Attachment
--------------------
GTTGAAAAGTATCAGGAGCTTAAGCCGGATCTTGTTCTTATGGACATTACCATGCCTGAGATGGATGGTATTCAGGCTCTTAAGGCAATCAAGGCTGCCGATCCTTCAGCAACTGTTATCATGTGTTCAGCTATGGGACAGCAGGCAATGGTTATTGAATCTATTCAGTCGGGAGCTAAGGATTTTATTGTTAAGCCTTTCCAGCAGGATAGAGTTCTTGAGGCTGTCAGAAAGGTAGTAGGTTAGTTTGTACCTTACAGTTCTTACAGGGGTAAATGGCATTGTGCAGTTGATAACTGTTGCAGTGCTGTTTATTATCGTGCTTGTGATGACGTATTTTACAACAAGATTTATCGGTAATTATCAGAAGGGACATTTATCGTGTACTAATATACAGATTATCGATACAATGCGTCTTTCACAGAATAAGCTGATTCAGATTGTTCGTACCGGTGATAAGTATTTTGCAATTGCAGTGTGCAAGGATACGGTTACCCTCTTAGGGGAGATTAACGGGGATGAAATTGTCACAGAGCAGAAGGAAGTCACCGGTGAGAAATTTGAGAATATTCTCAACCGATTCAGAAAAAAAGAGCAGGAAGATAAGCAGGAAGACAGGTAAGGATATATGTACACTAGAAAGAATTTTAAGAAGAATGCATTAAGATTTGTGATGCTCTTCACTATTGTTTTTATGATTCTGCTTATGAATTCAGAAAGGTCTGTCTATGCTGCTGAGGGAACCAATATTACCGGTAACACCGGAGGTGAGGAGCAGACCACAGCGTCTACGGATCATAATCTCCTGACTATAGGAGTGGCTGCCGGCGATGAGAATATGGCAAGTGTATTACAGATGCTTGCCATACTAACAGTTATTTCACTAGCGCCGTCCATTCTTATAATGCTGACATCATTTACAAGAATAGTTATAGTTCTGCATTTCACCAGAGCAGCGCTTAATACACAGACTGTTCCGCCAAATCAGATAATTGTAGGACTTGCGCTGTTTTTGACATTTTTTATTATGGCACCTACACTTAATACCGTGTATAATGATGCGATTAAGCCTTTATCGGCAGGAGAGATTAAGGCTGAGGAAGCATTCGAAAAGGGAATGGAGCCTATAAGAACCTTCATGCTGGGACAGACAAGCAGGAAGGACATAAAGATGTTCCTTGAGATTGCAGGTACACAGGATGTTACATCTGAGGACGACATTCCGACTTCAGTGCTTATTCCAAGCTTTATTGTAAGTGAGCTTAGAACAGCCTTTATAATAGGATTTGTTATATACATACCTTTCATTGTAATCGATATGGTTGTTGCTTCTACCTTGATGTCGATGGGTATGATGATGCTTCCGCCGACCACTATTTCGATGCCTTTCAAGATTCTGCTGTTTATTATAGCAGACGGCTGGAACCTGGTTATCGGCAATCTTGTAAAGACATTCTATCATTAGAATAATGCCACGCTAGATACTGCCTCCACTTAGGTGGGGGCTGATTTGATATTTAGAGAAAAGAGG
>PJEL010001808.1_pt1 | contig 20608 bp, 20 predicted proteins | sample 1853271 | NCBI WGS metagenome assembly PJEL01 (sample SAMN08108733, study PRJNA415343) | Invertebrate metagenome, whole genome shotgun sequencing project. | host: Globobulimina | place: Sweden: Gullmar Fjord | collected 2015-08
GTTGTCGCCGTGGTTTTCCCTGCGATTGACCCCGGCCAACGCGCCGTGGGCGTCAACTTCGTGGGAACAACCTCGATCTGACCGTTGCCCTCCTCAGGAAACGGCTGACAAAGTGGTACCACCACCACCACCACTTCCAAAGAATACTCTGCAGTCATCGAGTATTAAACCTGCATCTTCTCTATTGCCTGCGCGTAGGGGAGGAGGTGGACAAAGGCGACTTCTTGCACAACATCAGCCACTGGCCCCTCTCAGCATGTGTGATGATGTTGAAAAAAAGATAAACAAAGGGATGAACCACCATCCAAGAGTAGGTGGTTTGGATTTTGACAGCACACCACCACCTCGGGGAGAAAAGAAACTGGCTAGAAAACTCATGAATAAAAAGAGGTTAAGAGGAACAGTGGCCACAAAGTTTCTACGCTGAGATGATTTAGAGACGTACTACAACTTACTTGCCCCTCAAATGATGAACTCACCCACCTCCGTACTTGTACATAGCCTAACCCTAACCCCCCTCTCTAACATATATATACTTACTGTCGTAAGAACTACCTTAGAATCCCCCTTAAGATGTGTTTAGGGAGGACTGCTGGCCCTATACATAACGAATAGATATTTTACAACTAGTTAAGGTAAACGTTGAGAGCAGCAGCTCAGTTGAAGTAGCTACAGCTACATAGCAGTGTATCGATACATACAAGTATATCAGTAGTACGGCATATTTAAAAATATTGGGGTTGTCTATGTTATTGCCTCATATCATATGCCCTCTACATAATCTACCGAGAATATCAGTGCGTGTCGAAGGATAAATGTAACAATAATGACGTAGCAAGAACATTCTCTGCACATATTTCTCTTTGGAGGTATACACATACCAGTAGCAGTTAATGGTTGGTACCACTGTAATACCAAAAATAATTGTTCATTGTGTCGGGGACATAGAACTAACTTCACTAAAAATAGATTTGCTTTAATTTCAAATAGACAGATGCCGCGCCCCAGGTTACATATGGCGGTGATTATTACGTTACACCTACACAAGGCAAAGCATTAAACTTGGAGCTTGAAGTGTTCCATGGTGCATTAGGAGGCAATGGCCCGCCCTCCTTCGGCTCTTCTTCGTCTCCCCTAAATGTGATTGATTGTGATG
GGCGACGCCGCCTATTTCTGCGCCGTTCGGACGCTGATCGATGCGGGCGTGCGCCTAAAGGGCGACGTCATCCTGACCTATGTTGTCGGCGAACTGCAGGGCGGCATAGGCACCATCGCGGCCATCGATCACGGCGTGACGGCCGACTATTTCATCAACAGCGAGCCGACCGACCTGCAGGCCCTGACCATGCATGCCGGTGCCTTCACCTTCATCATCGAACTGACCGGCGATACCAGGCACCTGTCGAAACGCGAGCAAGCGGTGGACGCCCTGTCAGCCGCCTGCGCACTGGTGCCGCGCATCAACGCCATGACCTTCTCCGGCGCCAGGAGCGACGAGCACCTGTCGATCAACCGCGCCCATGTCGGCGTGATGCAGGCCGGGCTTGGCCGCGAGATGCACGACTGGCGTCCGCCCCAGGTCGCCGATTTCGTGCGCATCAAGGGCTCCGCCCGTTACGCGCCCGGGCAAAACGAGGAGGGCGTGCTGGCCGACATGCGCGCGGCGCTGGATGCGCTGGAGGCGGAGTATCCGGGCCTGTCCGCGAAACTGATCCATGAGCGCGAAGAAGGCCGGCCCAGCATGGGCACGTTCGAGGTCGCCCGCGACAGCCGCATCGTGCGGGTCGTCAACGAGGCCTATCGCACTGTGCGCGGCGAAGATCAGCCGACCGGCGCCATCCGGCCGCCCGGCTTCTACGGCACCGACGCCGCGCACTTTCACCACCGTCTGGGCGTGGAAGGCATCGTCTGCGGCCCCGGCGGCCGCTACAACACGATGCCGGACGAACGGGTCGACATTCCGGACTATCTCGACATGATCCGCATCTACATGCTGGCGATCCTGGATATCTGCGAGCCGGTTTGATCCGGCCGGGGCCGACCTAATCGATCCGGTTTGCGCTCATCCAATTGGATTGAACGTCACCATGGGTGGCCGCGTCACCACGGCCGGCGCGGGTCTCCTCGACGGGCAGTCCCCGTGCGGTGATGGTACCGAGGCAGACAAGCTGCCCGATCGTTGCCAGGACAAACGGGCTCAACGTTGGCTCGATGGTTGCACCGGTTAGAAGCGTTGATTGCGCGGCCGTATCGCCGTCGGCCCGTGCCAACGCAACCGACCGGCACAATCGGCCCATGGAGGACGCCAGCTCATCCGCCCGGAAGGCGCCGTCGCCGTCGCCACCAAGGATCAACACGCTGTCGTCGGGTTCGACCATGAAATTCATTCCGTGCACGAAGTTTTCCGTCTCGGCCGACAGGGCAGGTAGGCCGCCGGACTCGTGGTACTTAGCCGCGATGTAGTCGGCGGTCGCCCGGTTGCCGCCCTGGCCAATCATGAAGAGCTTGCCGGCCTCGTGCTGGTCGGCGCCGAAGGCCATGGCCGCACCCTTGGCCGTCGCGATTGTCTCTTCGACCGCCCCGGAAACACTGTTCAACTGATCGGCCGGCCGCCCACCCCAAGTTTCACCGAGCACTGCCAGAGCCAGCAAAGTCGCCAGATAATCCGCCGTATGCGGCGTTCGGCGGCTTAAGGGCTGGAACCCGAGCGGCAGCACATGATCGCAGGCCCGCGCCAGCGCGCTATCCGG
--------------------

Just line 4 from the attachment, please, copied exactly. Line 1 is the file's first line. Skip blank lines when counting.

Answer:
GGCGACGCCGCCTATTTCTGCGCCGTTCGGACGCTGATCGATGCGGGCGTGCGCCTAAAGGGCGACGTCATCCTGACCTATGTTGTCGGCGAACTGCAGGGCGGCATAGGCACCATCGCGGCCATCGATCACGGCGTGACGGCCGACTATTTCATCAACAGCGAGCCGACCGACCTGCAGGCCCTGACCATGCATGCCGGTGCCTTCACCTTCATCATCGAACTGACCGGCGATACCAGGCACCTGTCGAAACGCGAGCAAGCGGTGGACGCCCTGTCAGCCGCCTGCGCACTGGTGCCGCGCATCAACGCCATGACCTTCTCCGGCGCCAGGAGCGACGAGCACCTGTCGATCAACCGCGCCCATGTCGGCGTGATGCAGGCCGGGCTTGGCCGCGAGATGCACGACTGGCGTCCGCCCCAGGTCGCCGATTTCGTGCGCATCAAGGGCTCCGCCCGTTACGCGCCCGGGCAAAACGAGGAGGGCGTGCTGGCCGACATGCGCGCGGCGCTGGATGCGCTGGAGGCGGAGTATCCGGGCCTGTCCGCGAAACTGATCCATGAGCGCGAAGAAGGCCGGCCCAGCATGGGCACGTTCGAGGTCGCCCGCGACAGCCGCATCGTGCGGGTCGTCAACGAGGCCTATCGCACTGTGCGCGGCGAAGATCAGCCGACCGGCGCCATCCGGCCGCCCGGCTTCTACGGCACCGACGCCGCGCACTTTCACCACCGTCTGGGCGTGGAAGGCATCGTCTGCGGCCCCGGCGGCCGCTACAACACGATGCCGGACGAACGGGTCGACATTCCGGACTATCTCGACATGATCCGCATCTACATGCTGGCGATCCTGGATATCTGCGAGCCGGTTTGATCCGGCCGGGGCCGACCTAATCGATCCGGTTTGCGCTCATCCAATTGGATTGAACGTCACCATGGGTGGCCGCGTCACCACGGCCGGCGCGGGTCTCCTCGACGGGCAGTCCCCGTGCGGTGATGGTACCGAGGCAGACAAGCTGCCCGATCGTTGCCAGGACAAACGGGCTCAACGTTGGCTCGATGGTTGCACCGGTTAGAAGCGTTGATTGCGCGGCCGTATCGCCGTCGGCCCGTGCCAACGCAACCGACCGGCACAATCGGCCCATGGAGGACGCCAGCTCATCCGCCCGGAAGGCGCCGTCGCCGTCGCCACCAAGGATCAACACGCTGTCGTCGGGTTCGACCATGAAATTCATTCCGTGCACGAAGTTTTCCGTCTCGGCCGACAGGGCAGGTAGGCCGCCGGACTCGTGGTACTTAGCCGCGATGTAGTCGGCGGTCGCCCGGTTGCCGCCCTGGCCAATCATGAAGAGCTTGCCGGCCTCGTGCTGGTCGGCGCCGAAGGCCATGGCCGCACCCTTGGCCGTCGCGATTGTCTCTTCGACCGCCCCGGAAACACTGTTCAACTGATCGGCCGGCCGCCCACCCCAAGTTTCACCGAGCACTGCCAGAGCCAGCAAAGTCGCCAGATAATCCGCCGTATGCGGCGTTCGGCGGCTTAAGGGCTGGAACCCGAGCGGCAGCACATGATCGCAGGCCCGCGCCAGCGCGCTATCCGG